Like their hero David Bowie, Duran Duran generally look ahead and not back when making a new record — one reason the band has stayed together for over 40 years. One stylistic exception, however, is “Anniversary,” from their latest LP, Future Past. This pulsating, hypnotic dance-rock track uncannily recalls the band’s classic sound of the early and mid-80s, evoking songs like “The Wild Boys”; even the chorus “doo-doo-doo-doo-doo” seems like a nod to “Hungry Like the Wolf.” “[‘Anniversary’] is autobiographical to some extent,” Duran Duran bassist John Taylor recently told Newsweek. “It’s probably one of the few songs that we’ve done that actually has conscious elements of our sound. It’s almost built like a Duran Duran tribute track.” Overall, “Anniversary” pays homage to Duran Duran’s past, and its celebratory vibe is something we all need during the pandemic era. – David Chiu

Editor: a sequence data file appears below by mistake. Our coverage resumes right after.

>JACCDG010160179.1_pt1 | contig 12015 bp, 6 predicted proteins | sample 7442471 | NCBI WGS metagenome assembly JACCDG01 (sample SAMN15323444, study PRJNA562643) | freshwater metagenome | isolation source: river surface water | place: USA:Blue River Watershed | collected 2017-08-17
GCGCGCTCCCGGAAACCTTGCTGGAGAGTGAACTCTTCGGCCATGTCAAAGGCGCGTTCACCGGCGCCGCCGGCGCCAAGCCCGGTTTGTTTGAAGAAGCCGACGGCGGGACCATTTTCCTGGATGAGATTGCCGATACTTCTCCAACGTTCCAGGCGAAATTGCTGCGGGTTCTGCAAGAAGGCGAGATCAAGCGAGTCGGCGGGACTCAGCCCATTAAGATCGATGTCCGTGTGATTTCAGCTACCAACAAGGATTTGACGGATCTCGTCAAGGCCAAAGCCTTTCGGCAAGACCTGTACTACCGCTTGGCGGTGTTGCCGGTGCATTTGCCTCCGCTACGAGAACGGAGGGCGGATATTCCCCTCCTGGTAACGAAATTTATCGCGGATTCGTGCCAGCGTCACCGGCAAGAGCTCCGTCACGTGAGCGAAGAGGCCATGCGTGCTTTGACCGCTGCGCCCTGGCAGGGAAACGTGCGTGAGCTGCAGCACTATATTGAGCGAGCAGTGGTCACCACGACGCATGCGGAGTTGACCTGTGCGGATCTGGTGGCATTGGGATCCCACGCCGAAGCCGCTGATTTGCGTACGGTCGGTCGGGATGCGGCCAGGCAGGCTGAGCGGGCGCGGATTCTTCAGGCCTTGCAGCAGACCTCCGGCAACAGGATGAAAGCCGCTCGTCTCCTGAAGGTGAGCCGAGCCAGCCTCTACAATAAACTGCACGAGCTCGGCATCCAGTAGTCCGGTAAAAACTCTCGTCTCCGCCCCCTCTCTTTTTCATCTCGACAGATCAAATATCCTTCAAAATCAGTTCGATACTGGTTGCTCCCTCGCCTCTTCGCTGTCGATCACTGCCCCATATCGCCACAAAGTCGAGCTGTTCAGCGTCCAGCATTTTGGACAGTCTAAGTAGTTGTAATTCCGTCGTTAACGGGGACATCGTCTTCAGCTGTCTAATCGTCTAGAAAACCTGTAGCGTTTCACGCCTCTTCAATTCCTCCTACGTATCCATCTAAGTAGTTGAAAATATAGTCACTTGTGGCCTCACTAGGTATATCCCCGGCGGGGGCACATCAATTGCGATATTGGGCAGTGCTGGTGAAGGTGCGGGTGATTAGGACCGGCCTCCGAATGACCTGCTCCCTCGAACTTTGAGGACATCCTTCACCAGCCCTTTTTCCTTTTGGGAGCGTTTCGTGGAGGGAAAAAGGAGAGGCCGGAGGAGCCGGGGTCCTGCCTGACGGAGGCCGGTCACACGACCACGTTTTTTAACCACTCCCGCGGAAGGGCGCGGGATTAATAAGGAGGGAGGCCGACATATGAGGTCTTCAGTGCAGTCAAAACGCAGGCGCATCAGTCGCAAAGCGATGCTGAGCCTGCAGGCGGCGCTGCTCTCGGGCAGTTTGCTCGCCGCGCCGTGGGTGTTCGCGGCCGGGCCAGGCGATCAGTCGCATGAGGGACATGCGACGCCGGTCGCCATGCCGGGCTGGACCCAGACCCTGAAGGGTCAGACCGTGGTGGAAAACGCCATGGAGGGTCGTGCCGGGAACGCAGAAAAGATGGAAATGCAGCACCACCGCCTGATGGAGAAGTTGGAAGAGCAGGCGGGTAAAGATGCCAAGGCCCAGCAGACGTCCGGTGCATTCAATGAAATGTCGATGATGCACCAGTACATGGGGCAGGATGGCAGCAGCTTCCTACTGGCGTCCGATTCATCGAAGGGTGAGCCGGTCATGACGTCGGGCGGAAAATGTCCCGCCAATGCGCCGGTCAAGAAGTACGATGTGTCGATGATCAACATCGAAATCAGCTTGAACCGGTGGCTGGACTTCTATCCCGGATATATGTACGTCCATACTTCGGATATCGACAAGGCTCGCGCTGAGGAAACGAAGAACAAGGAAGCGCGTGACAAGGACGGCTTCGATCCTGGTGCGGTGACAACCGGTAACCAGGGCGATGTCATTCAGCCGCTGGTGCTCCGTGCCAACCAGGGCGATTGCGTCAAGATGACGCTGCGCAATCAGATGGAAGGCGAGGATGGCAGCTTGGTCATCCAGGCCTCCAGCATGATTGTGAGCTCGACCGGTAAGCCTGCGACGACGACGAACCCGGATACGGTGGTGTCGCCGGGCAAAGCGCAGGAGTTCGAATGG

26. Mdou Moctar – “Chismiten”
Mdou Moctar has been decentralizing experimentalism — and updating cultural interchange — since his 2008 debut, Anar, building a robust catalog defined by his distinct brand of Tishoumaren (or “desert blues”). With his sixth album, Matador Records debut Afrique Victime, the Tuareg guitarist captures an uncanny symbiosis between the lyrical and explosive — a precision brilliantly showcased on opener and mood-setter “Chismiten,” whose psychedelic guitars and shifting tempos instantly transport us to the desert in a semi-hypnotic state. Music will always be the best way to travel, after all. – Ana Leorne
25. Violet Cold – “We Met During the Revolution”